PewDiePie’s anti-Semitic videos
Disney’s Maker Studios severed ties with YouTube’s then-biggest star PewDiePie in 2017 after The Wall Street Journal reported he’d posted nine videos with anti-Semitic jokes or Nazi imagery. YouTube canceled his premium show and removed him from the Google Preferred advertising network. The controversial vlogger was included in YouTube's 2019 rewind video, however, after fans complained of his absence.
Logan Paul’s trip through the suicide forest
YouTube celebrity Logan Paul in 2018 uploaded a video of an apparent suicide victim hanging from a tree in Japan’s “Suicide Forest,” complete with Paul laughing with friends as he asked the body: “Yo, are you alive? Are you fucking with us?” YouTube didn’t run ads with the video and eventually deleted it, but Paul later told The Hollywood Reporter that the controversy scuttled $5 million in business deals and plans to back “the next Axe.” He still made $14.5 million last year, Forbes estimated.
Bad trip in Bali
In a combination of bare buttocks and naked self-absorption, Swedish Instagram blogger Natalie Schlater, during a June trip to Bali, posted a photo of herself from the back wearing a thong bikini while overlooking a man harvesting rice in a field. Her caption: “Thinking about how different my life is from the man picking in the rice field every morning.” Her life headed downhill shortly thereafter. The social-media backlash caused Schlater to delete her Instagram account and apologize.
‘TanaCon’ or just plain con
In a miniature 2018 preview of the Fyre Festival, YouTube star Tana Mongeau announced an alternative to the video platform’s VidCon event in which she promised her 3 million-plus followers an exclusive meeting in Anaheim, California. But the event was overbooked and her fans, who’d paid as much as $2,000, were left standing outside in the sun getting burned, literally and figuratively. It took almost a month for refunds to start arriving.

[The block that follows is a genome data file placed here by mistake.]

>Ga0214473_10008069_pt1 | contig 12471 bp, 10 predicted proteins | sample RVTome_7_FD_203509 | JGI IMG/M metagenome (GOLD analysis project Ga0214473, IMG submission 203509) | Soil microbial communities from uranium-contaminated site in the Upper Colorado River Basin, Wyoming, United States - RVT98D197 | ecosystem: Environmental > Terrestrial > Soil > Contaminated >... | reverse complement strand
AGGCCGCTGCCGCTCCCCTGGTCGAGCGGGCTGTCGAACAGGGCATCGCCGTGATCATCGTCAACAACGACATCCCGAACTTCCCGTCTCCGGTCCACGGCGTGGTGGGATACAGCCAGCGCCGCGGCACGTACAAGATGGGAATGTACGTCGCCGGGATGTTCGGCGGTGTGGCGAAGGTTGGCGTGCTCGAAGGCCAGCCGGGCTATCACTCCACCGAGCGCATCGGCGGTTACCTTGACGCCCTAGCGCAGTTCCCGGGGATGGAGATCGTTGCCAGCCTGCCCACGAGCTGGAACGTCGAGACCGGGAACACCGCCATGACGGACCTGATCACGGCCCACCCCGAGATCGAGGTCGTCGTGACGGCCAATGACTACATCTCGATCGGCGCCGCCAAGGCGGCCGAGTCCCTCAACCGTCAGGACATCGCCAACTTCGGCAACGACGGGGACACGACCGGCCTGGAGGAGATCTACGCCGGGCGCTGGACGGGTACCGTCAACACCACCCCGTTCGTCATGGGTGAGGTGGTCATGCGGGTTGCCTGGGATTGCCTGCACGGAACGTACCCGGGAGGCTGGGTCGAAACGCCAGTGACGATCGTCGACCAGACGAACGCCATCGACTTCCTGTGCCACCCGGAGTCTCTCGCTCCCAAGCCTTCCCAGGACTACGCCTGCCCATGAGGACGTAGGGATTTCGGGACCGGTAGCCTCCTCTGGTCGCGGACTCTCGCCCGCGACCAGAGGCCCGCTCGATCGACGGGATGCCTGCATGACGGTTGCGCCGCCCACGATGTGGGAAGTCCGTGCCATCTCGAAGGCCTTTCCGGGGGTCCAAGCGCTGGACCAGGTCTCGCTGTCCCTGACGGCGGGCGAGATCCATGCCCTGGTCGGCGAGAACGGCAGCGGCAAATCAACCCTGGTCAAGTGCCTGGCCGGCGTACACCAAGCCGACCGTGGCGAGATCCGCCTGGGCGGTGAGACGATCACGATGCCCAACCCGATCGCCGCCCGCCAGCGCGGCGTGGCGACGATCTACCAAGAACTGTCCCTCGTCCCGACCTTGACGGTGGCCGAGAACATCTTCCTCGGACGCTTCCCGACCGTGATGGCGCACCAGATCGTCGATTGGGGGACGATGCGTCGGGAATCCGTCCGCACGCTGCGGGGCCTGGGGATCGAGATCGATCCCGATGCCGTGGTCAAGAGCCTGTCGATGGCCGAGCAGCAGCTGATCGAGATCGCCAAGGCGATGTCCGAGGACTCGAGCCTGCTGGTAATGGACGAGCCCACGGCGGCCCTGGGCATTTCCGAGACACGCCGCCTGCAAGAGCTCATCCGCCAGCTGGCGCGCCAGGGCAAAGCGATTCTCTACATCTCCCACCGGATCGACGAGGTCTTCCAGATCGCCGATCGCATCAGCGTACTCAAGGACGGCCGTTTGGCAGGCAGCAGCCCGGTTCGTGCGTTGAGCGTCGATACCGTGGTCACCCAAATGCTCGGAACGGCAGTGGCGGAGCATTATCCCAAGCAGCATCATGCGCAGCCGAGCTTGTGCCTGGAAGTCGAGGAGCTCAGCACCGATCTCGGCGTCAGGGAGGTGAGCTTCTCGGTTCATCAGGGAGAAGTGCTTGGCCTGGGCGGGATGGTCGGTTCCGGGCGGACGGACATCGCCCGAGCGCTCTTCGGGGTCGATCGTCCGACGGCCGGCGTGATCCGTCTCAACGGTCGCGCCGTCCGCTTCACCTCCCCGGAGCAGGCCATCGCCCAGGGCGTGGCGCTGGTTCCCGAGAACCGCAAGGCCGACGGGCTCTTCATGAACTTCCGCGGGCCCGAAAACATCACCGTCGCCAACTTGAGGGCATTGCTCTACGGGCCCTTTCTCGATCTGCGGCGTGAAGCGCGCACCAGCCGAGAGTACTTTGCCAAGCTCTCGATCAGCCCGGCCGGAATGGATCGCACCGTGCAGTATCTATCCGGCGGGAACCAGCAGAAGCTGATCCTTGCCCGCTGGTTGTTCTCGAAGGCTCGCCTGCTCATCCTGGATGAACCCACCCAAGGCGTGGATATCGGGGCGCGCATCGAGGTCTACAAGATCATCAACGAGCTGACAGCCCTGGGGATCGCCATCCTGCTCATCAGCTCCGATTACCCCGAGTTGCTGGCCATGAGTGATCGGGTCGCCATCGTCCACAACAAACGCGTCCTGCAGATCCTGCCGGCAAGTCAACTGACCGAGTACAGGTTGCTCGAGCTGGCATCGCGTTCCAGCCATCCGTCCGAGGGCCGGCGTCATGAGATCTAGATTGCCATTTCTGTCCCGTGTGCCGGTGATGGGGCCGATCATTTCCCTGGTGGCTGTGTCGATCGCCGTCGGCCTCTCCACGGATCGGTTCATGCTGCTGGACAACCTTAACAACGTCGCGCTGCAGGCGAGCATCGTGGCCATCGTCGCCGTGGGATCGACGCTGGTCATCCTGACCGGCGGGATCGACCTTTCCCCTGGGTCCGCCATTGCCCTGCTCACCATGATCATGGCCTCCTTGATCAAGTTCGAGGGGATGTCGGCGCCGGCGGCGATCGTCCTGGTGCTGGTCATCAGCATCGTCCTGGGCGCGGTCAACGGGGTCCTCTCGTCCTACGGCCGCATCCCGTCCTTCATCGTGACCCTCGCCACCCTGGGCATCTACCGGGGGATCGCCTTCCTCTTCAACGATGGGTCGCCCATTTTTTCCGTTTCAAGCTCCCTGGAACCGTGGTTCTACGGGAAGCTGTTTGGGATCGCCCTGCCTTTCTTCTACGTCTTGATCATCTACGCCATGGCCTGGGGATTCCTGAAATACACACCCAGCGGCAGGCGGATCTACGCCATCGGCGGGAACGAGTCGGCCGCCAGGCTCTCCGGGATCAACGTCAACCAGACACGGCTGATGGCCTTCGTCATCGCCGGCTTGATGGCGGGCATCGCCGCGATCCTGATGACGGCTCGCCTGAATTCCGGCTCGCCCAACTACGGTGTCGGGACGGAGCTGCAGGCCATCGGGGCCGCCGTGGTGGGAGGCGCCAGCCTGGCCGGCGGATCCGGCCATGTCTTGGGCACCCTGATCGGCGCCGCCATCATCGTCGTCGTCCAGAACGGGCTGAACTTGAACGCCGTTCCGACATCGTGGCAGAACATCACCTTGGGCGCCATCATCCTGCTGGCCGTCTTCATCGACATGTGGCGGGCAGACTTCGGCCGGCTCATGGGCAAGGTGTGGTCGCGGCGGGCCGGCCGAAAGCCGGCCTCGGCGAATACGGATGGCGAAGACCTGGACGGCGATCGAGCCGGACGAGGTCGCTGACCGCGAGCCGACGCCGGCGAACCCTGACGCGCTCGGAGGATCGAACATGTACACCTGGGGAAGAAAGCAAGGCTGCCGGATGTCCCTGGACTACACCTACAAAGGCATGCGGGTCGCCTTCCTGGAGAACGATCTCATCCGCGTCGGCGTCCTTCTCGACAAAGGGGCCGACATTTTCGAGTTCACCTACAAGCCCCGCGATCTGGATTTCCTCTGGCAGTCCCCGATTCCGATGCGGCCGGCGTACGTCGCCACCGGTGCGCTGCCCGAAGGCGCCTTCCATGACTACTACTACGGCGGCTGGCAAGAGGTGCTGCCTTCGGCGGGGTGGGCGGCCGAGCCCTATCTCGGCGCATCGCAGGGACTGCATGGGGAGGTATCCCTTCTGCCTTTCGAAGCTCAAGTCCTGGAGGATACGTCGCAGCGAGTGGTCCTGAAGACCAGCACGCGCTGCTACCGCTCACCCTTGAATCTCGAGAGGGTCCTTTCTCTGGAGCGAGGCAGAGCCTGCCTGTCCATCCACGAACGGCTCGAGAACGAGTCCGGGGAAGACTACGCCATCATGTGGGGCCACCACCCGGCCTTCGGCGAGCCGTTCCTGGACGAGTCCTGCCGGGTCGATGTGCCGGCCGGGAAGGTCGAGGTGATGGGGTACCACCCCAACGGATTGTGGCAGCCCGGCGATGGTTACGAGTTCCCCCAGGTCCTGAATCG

Influencer gets 14-year sentence
Rossi Lothario Adams II, a.k.a. Polo, ran a series of Instagram accounts known as State Snaps at Iowa State University around 2015, amassing 1.5 million followers. But he didn’t own the website doitforstate.com, even though he was famous for the hashtag #DoItForState. The site owner wanted $20,000 for the domain, but Adams instead hired his cousin to threaten him at gunpoint and do the transfer. His cousin lost an ensuing gun battle, and Adams got sentenced to 14 years in prison in December.
Meaty details on a raw vegan
YouTube influencer Yovana Mendoza, a.k.a. Rawvana, whose claim to fame was promoting a “raw vegan” diet to her million followers, was caught eating fish in a video posted in January by another vlogger.
She later posted an apology video explaining that she had to start incorporating eggs and meat into her diet on doctor’s orders because the raw vegan diet she was promoting was making her sick.